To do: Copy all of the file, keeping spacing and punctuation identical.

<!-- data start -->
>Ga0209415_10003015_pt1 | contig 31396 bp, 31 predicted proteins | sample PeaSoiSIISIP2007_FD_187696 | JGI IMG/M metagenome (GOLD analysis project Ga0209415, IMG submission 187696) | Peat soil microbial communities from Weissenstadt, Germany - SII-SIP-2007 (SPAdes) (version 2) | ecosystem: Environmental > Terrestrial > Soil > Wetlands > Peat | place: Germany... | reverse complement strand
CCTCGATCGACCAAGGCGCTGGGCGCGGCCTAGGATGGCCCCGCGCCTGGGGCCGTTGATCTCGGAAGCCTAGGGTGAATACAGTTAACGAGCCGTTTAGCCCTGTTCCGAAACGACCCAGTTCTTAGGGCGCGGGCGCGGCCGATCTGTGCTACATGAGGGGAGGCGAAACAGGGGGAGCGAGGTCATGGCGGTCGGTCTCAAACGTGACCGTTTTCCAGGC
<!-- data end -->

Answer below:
>Ga0209415_10003015_pt1 | contig 31396 bp, 31 predicted proteins | sample PeaSoiSIISIP2007_FD_187696 | JGI IMG/M metagenome (GOLD analysis project Ga0209415, IMG submission 187696) | Peat soil microbial communities from Weissenstadt, Germany - SII-SIP-2007 (SPAdes) (version 2) | ecosystem: Environmental > Terrestrial > Soil > Wetlands > Peat | place: Germany... | reverse complement strand
CCTCGATCGACCAAGGCGCTGGGCGCGGCCTAGGATGGCCCCGCGCCTGGGGCCGTTGATCTCGGAAGCCTAGGGTGAATACAGTTAACGAGCCGTTTAGCCCTGTTCCGAAACGACCCAGTTCTTAGGGCGCGGGCGCGGCCGATCTGTGCTACATGAGGGGAGGCGAAACAGGGGGAGCGAGGTCATGGCGGTCGGTCTCAAACGTGACCGTTTTCCAGGC